During the recent Super Bowl Budweiser ran a terrific ad that depicted a young Adolphus Busch emigrating from Germany to St. Louis where through grit and perseverance he founded what would become America's largest brewery. Along the way he encounters anti-immigrant hatred. The ad was perceived by fanatical Trump supporters as a criticism of the president's immigration policy and they vowed to boycott Budweiser, even though the ad was made long before the 2016 election. These Trump supporters are too stupid to stop and think that their Führer is himself the grandson of a German immigrant. In the 19th century Germans represented the largest group of immigrants to America by far. And for the most part they assimilated nicely into their new homeland:
Adolphus Busch participated in a wave of immigrant activism that negotiated American economic and cultural life and in turn transformed both German-American citizenship and the brewing industry. Contemporary questions about the rights and status of immigrants are no more foreign today than 160 years ago, and the unforeseeable social and moral implications of an increasingly globalized world carry significant weight. Immigrants in the 1850s, German and otherwise, forced Americans to reflect on the practical definitions of notions like rights and citizenship. These notions revealed themselves to be multifaceted negotiations rather than static monoliths.
The number of great US enterprises founded by German immigrants is impressive. Many Americans know that Friedrich Trump, Donald Trump's grandfather, emigrated from Kallstadt. But the citizens of Kallstadt are really proud that the family of H.J. Heinz came from the city. How many Americans know that household names such as Levi Strauss, Miller, Pabst, Pfizer, Warburg, Steinway and Boeing were all started by German immigrant families. More recently, German immigrants have left their mark on Silicon Valley: Andy Bechtolsheim, a co-founder of Sun Microsystems and early investor in Google, left Germany to study at Carnegie Mellon and Stanford and went on to play an important role in the development of Silicon Valley.
The German Historical Institute in Washington DC. (funded by the Max Weber Stiftung) has created a wonderful database that traces the lives, careers, and business ventures of German-American business people of roughly the last two hundred and ninety years, integrating the history of German-American immigration into the larger narrative of U.S. economic and business history. I really enjoy reading about some of the entrepreneurs who weren't nearly as famous as Adolphus Busch or William Boeing. Just two examples:
- Heinz Knoll, originally from Stuttgart, whose modernist furniture design define the American office during the "Mad Men" era of the 1950s and 1960s.
"By the early 1950s, the “Knoll look” became a staple in corporate offices across the United States. Notable clients during the late 1940s and 1950s included Alcoa, the Bando Hotel in Seoul, the Carnegie Endowment for International Peace, Connecticut General Life Insurance Company, the Dow Chemical Company, the Federal Reserve Bank in Detroit, the Heinz Corporation, the Center for Advanced Study at Palo Alto, and the Universities of Rochester and Michigan. An influential early client was Nelson Rockefeller, a prominent businessman and philanthropist art collector whose offices Knoll redesigned in 1945 as he returned to private life after serving as an Assistant Secretary of State. Of particular importance for Knoll’s reputation and business development was the interior design work done for the Columbia Broadcasting System (CBS) during the early 1950s. In 1954 Knoll redesigned the offices of CBS president Frank Stanton. Knoll’s work received extensive coverage both in the general press such as the New York Times and in leading trade journals such as Interiors and Architectural Forum, thereby amplifying the impact of their designs."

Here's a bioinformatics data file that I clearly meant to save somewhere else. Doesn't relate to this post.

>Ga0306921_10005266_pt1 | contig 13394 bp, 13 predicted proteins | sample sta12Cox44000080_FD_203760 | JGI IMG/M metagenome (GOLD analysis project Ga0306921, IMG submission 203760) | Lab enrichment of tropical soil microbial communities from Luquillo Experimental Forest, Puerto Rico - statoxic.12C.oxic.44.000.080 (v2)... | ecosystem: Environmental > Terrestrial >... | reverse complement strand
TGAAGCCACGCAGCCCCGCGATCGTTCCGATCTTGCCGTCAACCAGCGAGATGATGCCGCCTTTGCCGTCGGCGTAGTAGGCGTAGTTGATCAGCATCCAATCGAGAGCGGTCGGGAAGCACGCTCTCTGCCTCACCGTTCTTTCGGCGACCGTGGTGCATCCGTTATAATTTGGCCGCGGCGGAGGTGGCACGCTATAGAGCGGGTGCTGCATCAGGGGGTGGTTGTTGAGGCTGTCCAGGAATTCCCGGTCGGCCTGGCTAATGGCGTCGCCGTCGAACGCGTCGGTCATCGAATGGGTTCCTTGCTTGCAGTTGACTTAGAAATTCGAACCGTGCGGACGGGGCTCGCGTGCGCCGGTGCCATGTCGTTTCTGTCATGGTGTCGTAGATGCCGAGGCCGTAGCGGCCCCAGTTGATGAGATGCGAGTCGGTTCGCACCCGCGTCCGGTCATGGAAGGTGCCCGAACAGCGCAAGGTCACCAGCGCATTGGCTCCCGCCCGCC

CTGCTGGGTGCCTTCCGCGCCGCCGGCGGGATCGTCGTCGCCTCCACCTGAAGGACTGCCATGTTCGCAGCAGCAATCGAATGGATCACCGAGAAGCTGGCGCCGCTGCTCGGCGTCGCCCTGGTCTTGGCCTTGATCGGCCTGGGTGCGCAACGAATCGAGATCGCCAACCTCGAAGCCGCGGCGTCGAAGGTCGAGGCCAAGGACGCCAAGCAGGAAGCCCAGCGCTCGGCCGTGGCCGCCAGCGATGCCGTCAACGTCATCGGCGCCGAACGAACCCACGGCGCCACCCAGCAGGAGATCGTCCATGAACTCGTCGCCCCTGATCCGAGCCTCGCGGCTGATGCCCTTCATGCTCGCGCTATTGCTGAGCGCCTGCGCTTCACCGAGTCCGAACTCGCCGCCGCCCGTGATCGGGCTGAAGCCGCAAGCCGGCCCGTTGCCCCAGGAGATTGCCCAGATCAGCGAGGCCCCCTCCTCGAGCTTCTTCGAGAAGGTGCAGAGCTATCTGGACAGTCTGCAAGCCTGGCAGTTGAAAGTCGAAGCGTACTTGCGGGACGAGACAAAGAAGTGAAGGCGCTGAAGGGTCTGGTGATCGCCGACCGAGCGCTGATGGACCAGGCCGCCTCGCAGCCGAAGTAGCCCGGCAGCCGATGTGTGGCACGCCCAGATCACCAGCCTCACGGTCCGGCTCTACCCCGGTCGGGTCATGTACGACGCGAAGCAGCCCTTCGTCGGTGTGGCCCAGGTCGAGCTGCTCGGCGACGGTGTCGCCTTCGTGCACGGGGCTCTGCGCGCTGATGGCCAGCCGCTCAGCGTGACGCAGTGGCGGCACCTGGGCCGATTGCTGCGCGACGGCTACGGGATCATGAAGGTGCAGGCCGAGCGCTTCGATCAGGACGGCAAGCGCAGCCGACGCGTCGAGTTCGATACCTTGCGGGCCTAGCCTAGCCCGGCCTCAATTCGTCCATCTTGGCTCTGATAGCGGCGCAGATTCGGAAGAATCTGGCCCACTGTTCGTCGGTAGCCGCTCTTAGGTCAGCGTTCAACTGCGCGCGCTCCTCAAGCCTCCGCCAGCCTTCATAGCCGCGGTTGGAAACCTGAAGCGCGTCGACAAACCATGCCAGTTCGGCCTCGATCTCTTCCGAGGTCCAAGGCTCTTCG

- Alfred Lion, originally from Berlin, who arrived in New York City in 1936 and founded one of the world’s foremost jazz record labels, Blue Note Records.
"Besides its distinctive sound, Blue Note set itself apart from the industry in their respect for jazz as an art form. According to Alfred, “The way [the other companies] recorded was completely different from the way I did. They’d make a session in three hours, six tunes, let’s go, boom, boom….I never rushed musicians into the studio and rushed them out. When we went into overtime, which was double for everybody and triple for the leader – forget all this, let’s make the records, right?” What also set Blue Note apart was Alfred’s insistence on rehearsal time, for which he paid his musicians. The industry standard was to call a session time and record the artists playing ad hoc, without rehearsal. Blue Note rehearsals often were held in New York City at Nola’s Studio at 62nd Street and Broadway or at Lynn Oliver’s Studio at 96th Street and Broadway. Paying Blue Note musicians for rehearsal time meant two additional days of earnings for them, a rarity at the time. Blue Note also was committed to paying the musicians royalties, not entirely an industry standard.
Who knew that a Jewish Berliner played such a key role in the development of the quintessential American art form of Jazz music?